May 24, 2017

“Alice,” “Avatar” power March to record box-office totals

According to published reports, the domestic box office tallied more than $832 million in March, setting a new record as the highest gross for that month. The previous high was $795 million, set during March 2007.

Brandon Gray of Box Office Mojo reports that 3-D enhanced features such as Tim Burton’s “Alice In Wonderland” and DreamWorks Animation’s “How to Train Your Dragon” pushed overall business up 10 percent over February, and an additional 29 percent over March 2009.

Gray adds that the first-quarter gross for 2010 also set a new record, amassing $2.65 billion (up 9 percent over Q1 of 2009).

Higher grosses does not necessarily mean higher attendance figures, though. Increased prices for 3-D tickets appears to have contributed to more than $70 million of the overall March total, according to Mojo. Factor in the recent rise in general ticket prices across the board, and March 2010 only ranks ninth on the list of estimated attendance. Currently, March 2010 accounts for an estimated 100 million tickets sold. The highest month remains March 2002, which racked up an estimated 132 million tickets sold (thanks to contributions from the animated hit Ice Age and a 20th anniversary re-release of Steven Spielberg’s “E.T.”).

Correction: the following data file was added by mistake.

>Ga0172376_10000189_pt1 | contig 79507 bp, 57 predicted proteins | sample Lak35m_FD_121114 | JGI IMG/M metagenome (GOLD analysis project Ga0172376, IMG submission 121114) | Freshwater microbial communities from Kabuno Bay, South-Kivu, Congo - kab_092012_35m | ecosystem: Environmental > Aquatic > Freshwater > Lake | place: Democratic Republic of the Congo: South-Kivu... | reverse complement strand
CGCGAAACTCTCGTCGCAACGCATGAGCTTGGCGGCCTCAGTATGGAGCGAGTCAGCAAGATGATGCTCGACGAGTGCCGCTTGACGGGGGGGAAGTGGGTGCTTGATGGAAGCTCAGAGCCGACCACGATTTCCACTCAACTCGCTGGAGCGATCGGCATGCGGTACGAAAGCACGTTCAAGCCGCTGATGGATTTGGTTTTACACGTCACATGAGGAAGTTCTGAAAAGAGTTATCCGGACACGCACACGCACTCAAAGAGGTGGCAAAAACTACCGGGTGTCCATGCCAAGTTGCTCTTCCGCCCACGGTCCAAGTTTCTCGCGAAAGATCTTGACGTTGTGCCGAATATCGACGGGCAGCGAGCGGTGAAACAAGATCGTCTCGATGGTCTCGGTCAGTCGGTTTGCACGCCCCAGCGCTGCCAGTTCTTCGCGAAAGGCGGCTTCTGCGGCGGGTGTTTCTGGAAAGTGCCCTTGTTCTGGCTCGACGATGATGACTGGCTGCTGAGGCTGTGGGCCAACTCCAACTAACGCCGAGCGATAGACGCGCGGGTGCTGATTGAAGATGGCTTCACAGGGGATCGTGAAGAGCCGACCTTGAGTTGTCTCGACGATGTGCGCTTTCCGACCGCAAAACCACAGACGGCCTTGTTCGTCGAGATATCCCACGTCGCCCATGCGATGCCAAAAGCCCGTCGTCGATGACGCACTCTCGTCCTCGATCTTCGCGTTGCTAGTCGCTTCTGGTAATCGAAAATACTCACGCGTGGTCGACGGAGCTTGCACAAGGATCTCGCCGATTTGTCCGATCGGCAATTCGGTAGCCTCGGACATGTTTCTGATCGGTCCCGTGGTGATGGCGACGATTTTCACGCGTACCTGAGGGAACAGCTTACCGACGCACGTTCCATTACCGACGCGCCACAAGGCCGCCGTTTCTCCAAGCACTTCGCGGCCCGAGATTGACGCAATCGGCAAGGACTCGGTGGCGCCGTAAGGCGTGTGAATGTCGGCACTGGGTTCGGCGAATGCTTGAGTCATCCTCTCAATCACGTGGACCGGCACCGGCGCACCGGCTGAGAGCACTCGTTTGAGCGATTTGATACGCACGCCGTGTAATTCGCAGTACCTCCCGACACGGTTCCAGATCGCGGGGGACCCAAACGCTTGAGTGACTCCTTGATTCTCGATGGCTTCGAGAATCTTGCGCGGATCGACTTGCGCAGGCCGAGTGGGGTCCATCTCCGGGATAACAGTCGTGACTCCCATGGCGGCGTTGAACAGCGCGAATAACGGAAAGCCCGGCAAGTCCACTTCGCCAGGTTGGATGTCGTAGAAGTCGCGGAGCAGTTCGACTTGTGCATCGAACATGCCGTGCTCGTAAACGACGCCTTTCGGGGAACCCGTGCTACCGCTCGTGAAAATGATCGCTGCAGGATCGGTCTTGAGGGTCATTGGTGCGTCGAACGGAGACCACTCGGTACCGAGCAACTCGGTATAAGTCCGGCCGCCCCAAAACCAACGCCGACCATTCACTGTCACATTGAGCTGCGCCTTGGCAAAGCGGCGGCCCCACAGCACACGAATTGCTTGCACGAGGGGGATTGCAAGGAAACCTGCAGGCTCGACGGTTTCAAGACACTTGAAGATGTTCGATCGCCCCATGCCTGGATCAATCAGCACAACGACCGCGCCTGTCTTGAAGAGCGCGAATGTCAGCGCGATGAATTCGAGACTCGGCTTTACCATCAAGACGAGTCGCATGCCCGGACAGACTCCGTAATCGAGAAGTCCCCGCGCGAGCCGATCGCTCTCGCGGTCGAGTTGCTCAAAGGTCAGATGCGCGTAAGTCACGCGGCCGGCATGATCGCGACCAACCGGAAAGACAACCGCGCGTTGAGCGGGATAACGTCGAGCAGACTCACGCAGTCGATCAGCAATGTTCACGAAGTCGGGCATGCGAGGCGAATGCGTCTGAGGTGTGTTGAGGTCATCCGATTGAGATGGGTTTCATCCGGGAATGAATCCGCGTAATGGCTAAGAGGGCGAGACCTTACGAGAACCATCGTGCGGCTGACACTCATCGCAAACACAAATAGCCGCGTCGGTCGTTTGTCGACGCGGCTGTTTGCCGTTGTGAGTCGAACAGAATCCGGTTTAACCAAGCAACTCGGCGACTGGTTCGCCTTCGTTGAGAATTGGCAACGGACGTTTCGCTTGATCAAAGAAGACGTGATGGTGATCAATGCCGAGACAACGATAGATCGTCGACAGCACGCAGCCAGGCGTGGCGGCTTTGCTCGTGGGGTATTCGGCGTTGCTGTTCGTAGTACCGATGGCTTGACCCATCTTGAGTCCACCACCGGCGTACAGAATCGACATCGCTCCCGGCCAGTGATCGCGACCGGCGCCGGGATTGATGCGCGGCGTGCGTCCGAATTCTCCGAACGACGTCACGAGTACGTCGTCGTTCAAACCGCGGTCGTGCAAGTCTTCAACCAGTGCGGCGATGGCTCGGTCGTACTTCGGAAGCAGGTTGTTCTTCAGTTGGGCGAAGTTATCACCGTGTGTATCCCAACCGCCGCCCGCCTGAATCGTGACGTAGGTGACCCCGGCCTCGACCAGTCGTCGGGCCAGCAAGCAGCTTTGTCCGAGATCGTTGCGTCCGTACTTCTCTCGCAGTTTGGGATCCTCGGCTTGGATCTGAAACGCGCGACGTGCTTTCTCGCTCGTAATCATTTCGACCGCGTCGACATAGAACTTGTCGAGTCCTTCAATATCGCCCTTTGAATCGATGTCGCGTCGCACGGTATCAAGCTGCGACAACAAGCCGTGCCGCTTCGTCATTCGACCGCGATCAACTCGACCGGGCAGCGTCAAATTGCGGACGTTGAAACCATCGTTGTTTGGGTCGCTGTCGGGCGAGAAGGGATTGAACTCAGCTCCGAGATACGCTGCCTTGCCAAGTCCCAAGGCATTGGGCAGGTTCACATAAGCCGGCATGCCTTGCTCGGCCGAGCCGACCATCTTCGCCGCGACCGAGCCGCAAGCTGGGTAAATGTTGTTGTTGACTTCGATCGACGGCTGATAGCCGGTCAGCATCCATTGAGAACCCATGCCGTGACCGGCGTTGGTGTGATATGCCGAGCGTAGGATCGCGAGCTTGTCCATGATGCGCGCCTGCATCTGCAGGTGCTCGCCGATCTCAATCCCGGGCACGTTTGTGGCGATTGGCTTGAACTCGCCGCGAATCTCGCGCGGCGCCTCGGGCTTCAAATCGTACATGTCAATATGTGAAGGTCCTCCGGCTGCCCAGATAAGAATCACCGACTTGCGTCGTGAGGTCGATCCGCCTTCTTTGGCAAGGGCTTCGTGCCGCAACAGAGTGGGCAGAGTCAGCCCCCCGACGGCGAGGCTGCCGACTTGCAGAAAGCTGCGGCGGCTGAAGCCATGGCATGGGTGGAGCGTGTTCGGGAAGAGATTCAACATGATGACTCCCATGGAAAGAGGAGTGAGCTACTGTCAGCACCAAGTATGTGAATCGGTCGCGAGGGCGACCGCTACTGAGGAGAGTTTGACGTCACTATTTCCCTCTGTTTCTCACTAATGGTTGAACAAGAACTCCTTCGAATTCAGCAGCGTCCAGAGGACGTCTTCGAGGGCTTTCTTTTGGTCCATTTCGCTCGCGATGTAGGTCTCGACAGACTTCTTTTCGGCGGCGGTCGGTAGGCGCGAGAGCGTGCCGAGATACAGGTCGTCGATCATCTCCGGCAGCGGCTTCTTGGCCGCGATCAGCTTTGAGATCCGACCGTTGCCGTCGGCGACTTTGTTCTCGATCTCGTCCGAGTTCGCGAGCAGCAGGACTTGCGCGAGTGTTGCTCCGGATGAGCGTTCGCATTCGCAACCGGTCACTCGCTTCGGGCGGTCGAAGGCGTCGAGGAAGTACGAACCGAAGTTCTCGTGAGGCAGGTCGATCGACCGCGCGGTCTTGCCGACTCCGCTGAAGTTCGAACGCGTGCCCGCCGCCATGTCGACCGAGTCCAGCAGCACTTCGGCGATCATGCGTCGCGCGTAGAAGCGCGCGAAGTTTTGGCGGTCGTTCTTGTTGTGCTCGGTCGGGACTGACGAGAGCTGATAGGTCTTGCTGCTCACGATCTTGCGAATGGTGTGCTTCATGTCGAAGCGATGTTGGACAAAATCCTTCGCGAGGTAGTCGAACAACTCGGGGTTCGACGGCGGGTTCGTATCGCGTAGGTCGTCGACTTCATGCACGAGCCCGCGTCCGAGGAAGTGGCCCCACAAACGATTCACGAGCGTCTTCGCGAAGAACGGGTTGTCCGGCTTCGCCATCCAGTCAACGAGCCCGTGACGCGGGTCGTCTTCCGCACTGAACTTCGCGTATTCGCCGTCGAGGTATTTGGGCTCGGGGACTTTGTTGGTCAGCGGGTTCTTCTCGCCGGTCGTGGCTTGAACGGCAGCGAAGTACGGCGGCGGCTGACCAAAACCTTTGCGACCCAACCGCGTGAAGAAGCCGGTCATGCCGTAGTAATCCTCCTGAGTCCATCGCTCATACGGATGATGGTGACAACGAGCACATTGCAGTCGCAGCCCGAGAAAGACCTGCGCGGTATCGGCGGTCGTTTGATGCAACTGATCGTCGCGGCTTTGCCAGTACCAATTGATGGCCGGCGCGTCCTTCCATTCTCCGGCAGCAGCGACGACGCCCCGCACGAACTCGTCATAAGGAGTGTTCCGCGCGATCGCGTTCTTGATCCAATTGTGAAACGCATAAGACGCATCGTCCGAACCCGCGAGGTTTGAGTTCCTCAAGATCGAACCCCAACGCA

If “Alice” won the month of March, then Fox’s “Avatar” won the quarter. James Cameron’s holdover hit, which opened last December but continued to play strong well into 2010, earned $457 million from January through March, making it the highest grossing film in Q1. Overall, Fox leads all studios for Q1 with an impressive $751 million in year-to-date b.o. for a 26% market share, according to The Hollywood Reporter. Warner is in second place and gaining ground, thanks to a strong start for the studio’s “Clash of the Titans” remake.

“Avatar” was followed by “Alice,” Martin Scorsese’s “Shutter Island” ($121 million), the romantic comedy “Valentine’s Day” ($109 million) and Guy Ritchie’s “Sherlock Holmes” ($106 million), which is now out on DVD.

To read more about up-to-date box office figures, visit

About Sean O'Connell

Sean O'Connell is a nationally recognized film critic. His reviews have been published in print ('The Washington Post,' 'USA Today') and online (AMC, MSN's Citysearch) since 1996. He's a weekly contributor to several national radio programs. He is a longstanding member of the Broadcast Film Critics Association (BFCA), the Online Film Critics Society (OFCS), and the Southeastern Film Critics View all articles by Sean O'Connell Association (SEFCA).

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